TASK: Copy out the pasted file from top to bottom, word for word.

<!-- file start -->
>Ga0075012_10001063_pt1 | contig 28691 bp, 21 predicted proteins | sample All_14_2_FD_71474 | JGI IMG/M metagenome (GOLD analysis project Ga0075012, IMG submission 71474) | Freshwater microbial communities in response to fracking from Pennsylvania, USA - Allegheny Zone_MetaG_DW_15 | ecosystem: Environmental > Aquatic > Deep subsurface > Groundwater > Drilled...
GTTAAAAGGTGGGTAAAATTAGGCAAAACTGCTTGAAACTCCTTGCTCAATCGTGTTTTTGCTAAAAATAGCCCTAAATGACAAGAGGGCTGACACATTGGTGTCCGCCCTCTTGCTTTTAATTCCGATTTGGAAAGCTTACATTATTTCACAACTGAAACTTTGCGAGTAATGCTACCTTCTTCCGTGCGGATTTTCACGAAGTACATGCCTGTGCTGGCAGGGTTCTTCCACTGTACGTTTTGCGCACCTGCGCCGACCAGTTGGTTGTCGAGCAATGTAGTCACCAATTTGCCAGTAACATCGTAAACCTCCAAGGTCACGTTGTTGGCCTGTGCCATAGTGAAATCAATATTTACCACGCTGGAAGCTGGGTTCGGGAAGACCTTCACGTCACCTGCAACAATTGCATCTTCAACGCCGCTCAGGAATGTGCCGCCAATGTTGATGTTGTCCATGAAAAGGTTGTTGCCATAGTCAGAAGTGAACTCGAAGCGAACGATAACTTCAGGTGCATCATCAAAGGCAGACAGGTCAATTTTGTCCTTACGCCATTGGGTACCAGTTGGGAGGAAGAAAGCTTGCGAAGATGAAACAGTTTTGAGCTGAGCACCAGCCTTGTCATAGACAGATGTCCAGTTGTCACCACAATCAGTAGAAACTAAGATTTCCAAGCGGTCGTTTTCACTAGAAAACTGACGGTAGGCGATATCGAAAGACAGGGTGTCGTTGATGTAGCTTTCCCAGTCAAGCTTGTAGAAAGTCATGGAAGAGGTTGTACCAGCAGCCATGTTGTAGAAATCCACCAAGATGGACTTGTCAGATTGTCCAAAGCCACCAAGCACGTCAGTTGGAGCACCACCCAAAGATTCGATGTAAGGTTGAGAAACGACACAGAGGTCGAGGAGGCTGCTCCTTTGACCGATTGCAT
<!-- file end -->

>Ga0075012_10001063_pt1 | contig 28691 bp, 21 predicted proteins | sample All_14_2_FD_71474 | JGI IMG/M metagenome (GOLD analysis project Ga0075012, IMG submission 71474) | Freshwater microbial communities in response to fracking from Pennsylvania, USA - Allegheny Zone_MetaG_DW_15 | ecosystem: Environmental > Aquatic > Deep subsurface > Groundwater > Drilled...
GTTAAAAGGTGGGTAAAATTAGGCAAAACTGCTTGAAACTCCTTGCTCAATCGTGTTTTTGCTAAAAATAGCCCTAAATGACAAGAGGGCTGACACATTGGTGTCCGCCCTCTTGCTTTTAATTCCGATTTGGAAAGCTTACATTATTTCACAACTGAAACTTTGCGAGTAATGCTACCTTCTTCCGTGCGGATTTTCACGAAGTACATGCCTGTGCTGGCAGGGTTCTTCCACTGTACGTTTTGCGCACCTGCGCCGACCAGTTGGTTGTCGAGCAATGTAGTCACCAATTTGCCAGTAACATCGTAAACCTCCAAGGTCACGTTGTTGGCCTGTGCCATAGTGAAATCAATATTTACCACGCTGGAAGCTGGGTTCGGGAAGACCTTCACGTCACCTGCAACAATTGCATCTTCAACGCCGCTCAGGAATGTGCCGCCAATGTTGATGTTGTCCATGAAAAGGTTGTTGCCATAGTCAGAAGTGAACTCGAAGCGAACGATAACTTCAGGTGCATCATCAAAGGCAGACAGGTCAATTTTGTCCTTACGCCATTGGGTACCAGTTGGGAGGAAGAAAGCTTGCGAAGATGAAACAGTTTTGAGCTGAGCACCAGCCTTGTCATAGACAGATGTCCAGTTGTCACCACAATCAGTAGAAACTAAGATTTCCAAGCGGTCGTTTTCACTAGAAAACTGACGGTAGGCGATATCGAAAGACAGGGTGTCGTTGATGTAGCTTTCCCAGTCAAGCTTGTAGAAAGTCATGGAAGAGGTTGTACCAGCAGCCATGTTGTAGAAATCCACCAAGATGGACTTGTCAGATTGTCCAAAGCCACCAAGCACGTCAGTTGGAGCACCACCCAAAGATTCGATGTAAGGTTGAGAAACGACACAGAGGTCGAGGAGGCTGCTCCTTTGACCGATTGCAT